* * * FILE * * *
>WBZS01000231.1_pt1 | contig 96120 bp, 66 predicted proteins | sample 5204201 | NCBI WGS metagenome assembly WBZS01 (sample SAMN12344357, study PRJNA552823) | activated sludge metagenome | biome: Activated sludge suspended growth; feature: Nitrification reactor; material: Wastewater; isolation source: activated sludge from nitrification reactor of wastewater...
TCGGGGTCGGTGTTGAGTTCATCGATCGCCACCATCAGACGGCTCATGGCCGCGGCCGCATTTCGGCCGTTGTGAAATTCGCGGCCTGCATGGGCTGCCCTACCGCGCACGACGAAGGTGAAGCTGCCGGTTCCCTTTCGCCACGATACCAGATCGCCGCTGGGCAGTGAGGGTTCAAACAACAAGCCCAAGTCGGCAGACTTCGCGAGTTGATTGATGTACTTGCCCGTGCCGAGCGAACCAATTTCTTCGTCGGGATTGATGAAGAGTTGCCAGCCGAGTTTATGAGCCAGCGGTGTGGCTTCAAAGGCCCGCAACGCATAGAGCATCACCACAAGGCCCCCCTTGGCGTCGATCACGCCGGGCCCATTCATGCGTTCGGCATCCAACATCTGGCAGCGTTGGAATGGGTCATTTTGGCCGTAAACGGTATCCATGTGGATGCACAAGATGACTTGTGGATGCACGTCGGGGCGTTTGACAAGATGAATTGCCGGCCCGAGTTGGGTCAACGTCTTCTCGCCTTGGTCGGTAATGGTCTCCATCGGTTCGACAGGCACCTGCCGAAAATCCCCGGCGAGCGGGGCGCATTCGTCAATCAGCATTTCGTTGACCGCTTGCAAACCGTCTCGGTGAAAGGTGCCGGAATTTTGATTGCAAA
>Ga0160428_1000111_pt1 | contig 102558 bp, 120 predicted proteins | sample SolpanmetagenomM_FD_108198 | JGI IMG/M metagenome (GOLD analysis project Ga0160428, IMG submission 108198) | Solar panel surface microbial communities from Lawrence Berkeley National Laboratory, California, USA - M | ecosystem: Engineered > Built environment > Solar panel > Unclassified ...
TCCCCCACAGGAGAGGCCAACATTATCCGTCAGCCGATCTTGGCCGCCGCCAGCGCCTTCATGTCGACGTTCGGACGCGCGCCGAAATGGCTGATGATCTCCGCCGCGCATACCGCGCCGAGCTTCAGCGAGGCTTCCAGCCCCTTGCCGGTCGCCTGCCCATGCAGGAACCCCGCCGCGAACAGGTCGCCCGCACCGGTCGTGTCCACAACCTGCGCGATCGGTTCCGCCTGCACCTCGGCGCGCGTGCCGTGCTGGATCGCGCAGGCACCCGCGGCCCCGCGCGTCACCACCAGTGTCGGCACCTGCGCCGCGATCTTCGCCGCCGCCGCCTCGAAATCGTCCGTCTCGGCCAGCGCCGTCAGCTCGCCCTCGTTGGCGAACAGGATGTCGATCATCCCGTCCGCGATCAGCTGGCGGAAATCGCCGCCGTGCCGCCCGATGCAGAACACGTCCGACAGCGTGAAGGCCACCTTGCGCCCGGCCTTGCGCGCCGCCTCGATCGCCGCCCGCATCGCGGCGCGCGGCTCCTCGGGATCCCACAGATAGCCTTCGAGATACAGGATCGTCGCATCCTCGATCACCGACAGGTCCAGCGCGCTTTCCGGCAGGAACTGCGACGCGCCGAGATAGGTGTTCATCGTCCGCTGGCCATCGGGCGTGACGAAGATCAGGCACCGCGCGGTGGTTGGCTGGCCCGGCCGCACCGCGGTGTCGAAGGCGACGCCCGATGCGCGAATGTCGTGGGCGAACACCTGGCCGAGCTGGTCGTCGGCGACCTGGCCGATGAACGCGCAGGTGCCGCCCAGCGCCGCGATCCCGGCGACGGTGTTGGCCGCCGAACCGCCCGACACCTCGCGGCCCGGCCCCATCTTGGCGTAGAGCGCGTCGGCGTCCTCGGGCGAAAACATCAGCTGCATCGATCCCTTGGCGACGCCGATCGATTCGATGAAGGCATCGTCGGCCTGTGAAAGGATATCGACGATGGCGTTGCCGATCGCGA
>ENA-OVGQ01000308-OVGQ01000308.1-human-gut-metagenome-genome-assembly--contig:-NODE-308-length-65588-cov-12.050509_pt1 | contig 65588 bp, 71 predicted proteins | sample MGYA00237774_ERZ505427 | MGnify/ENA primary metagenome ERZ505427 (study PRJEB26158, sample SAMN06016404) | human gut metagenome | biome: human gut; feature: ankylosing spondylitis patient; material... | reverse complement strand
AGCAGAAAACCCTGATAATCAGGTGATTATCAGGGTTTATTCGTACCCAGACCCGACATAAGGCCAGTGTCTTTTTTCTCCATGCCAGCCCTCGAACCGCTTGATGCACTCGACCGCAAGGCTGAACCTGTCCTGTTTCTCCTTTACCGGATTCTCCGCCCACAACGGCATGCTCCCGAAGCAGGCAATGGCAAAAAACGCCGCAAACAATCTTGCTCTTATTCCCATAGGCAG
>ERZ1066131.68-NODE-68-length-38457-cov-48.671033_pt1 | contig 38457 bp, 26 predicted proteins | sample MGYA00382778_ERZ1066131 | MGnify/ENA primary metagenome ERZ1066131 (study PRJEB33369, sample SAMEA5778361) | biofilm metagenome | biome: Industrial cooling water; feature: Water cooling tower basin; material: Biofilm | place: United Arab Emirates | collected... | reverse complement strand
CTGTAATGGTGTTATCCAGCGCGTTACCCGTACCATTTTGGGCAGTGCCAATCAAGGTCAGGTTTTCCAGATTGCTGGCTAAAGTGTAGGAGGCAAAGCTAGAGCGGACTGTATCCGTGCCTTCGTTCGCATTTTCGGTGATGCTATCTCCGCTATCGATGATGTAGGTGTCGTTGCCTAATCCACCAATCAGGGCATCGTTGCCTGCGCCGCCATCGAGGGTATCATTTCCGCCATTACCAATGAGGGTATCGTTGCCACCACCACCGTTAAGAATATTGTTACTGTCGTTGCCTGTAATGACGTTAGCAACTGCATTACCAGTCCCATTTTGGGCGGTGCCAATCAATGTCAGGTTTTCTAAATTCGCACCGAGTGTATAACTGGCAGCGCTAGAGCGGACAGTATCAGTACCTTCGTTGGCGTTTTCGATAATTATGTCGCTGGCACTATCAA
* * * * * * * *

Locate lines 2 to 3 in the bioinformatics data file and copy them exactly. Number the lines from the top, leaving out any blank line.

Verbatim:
TCGGGGTCGGTGTTGAGTTCATCGATCGCCACCATCAGACGGCTCATGGCCGCGGCCGCATTTCGGCCGTTGTGAAATTCGCGGCCTGCATGGGCTGCCCTACCGCGCACGACGAAGGTGAAGCTGCCGGTTCCCTTTCGCCACGATACCAGATCGCCGCTGGGCAGTGAGGGTTCAAACAACAAGCCCAAGTCGGCAGACTTCGCGAGTTGATTGATGTACTTGCCCGTGCCGAGCGAACCAATTTCTTCGTCGGGATTGATGAAGAGTTGCCAGCCGAGTTTATGAGCCAGCGGTGTGGCTTCAAAGGCCCGCAACGCATAGAGCATCACCACAAGGCCCCCCTTGGCGTCGATCACGCCGGGCCCATTCATGCGTTCGGCATCCAACATCTGGCAGCGTTGGAATGGGTCATTTTGGCCGTAAACGGTATCCATGTGGATGCACAAGATGACTTGTGGATGCACGTCGGGGCGTTTGACAAGATGAATTGCCGGCCCGAGTTGGGTCAACGTCTTCTCGCCTTGGTCGGTAATGGTCTCCATCGGTTCGACAGGCACCTGCCGAAAATCCCCGGCGAGCGGGGCGCATTCGTCAATCAGCATTTCGTTGACCGCTTGCAAACCGTCTCGGTGAAAGGTGCCGGAATTTTGATTGCAAA
>Ga0160428_1000111_pt1 | contig 102558 bp, 120 predicted proteins | sample SolpanmetagenomM_FD_108198 | JGI IMG/M metagenome (GOLD analysis project Ga0160428, IMG submission 108198) | Solar panel surface microbial communities from Lawrence Berkeley National Laboratory, California, USA - M | ecosystem: Engineered > Built environment > Solar panel > Unclassified ...